Regardless of whether gold follows the monthly trend in March, the point is to buy during the next downdraft, whenever it occurs, for maximum profit. And keep your eye on the big picture: gold’s fundamentals signal the price has a long climb yet ahead.

Everyone should own gold bullion as a hedge against inflation and other economic maladjustments… and gold stocks for speculation and leveraged gains.

The greatest gains, of course, come from the most volatile stocks on earth, the junior mining sector. Following our recent Upturn Millionaires video event with eight top resource experts and investment pros, my colleague Louis James released his 10-Bagger List for 2014—a timely special report on the nine stocks most likely to gain 1,000% or more this year. Click here to find out more.



Gold and Silver HEADLINES

US Mint Sales Plummeted 60% in February (Mining.com)

Sales of American Eagle gold and silver bullion coins dropped 60% in February, shows US Mint data. Only 31,000 ounces were sold in February, compared to 80,500 ounces in the same month last year. In January the Mint recorded 91,500 coin sales, down 40% from 150,000 ounces sold in January a year earlier.

A pattern has emerged with retail investors, where purchases decline when gold rises—and gold is up 11% in 2014. As Jeff shows in the article above, we may yet see a dip this month, due to both seasonality and a likely cooling off after the run up.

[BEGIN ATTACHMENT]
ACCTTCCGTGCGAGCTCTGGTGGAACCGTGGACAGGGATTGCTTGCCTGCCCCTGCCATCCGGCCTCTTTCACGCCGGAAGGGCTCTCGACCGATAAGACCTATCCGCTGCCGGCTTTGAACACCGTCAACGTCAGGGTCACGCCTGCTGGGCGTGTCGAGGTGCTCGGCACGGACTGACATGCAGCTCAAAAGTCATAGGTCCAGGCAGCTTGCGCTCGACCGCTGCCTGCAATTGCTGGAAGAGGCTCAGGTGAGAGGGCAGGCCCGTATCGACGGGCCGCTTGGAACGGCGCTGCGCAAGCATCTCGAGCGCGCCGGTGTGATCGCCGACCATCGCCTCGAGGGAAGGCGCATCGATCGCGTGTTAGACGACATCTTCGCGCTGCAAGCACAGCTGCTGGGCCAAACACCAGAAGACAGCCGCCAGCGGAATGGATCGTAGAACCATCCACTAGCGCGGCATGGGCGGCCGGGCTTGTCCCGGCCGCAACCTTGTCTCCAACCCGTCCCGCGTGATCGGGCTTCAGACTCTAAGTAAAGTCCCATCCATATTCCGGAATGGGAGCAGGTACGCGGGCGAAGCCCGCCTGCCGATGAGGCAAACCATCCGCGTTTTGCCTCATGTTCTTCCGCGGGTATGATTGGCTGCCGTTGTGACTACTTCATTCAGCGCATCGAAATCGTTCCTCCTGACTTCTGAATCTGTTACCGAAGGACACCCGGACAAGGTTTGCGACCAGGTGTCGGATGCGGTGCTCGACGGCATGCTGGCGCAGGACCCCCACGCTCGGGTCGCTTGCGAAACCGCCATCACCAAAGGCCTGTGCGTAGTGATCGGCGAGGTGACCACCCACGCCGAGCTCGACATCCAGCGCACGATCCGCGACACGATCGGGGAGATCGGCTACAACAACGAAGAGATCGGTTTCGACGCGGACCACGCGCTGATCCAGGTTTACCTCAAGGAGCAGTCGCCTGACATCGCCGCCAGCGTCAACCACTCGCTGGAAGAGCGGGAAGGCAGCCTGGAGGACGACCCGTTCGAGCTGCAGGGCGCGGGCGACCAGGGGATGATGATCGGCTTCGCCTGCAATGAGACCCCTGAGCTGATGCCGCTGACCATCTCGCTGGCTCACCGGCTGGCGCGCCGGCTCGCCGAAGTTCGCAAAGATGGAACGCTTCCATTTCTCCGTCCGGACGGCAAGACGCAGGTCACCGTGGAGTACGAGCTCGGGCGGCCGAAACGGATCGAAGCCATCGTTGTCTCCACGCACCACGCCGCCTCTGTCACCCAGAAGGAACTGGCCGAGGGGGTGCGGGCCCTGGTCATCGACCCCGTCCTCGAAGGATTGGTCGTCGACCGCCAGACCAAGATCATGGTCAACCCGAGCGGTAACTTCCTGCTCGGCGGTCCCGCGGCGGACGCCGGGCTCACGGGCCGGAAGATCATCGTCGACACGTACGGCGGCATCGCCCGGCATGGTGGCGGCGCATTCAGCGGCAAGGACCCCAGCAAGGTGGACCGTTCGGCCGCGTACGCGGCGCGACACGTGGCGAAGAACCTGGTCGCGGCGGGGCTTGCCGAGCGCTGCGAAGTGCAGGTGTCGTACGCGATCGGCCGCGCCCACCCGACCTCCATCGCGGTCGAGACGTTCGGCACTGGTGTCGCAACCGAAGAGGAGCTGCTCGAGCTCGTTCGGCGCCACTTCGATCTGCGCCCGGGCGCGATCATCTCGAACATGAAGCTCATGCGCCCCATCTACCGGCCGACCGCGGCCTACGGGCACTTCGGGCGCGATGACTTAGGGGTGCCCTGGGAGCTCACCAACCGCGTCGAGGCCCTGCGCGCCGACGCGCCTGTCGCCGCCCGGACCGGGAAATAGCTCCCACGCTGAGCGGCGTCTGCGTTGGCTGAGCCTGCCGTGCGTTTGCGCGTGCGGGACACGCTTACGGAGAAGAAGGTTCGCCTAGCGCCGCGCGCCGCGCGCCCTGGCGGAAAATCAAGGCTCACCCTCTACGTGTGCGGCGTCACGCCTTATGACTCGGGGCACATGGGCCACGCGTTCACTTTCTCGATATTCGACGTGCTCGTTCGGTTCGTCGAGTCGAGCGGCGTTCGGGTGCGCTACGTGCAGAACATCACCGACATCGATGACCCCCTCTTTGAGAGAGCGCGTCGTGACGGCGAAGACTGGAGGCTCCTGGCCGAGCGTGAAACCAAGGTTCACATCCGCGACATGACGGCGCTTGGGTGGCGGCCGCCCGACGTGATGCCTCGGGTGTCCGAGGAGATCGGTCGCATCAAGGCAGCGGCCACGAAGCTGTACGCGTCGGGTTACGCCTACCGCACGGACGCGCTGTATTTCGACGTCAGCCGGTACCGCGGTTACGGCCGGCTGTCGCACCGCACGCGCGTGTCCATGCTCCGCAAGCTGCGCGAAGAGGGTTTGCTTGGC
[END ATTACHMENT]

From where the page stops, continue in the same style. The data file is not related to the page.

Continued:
US Mint to Sell Platinum Coins Again on Dealer Demand (Mining Weekly)

The US Mint will resume American Eagle platinum bullion coin offerings this month after a four-year absence. The Mint stopped selling platinum coins in 2008.

The platinum price hit nearly $2,300/oz in March of that year but plummeted to $730 by October, as the financial crisis sapped demand for the metal primarily used in catalytic converters.

Platinum prices have strengthened on improving US and Asian auto demand, as well as supply fears caused by mine violence and crippling strikes in top producer South Africa. Platinum is up about 8% so far this year, compared to gold’s rise of 11% and silver’s 9%. We remain bullish on all precious metals.

India’s Trade Minister Wants Gold Import Curbs Eased (Mineweb)

India’s trade minister has raised the issue with the finance ministry of easing some curbs on gold imports. The senior officer admits that imposed restriction measures encourage smuggling and hurt the gem and jewelry industry.

When the Indian government imposed high tariffs and other curbs on gold imports to improve the country’s budget deficit, we knew there would be unintended consequences. Authorities managed to reduce gold imports dramatically since last August—but caused other problems.

One of those problems was smuggling. According to the World Gold Council, up to 200 tonnes (6.4 million oz, or Moz) was believed to have been smuggled into the country in 2013.

Another problem was the lack of available supply for the jewelry and gem industry. “We have to ensure adequate availability of gold for the gems and jewelry industry, which is a very important sector for our exports,” said Trade Minister Anand Sharma.

If India does ease gold restrictions, demand in the country will grow and provide additional support for the price.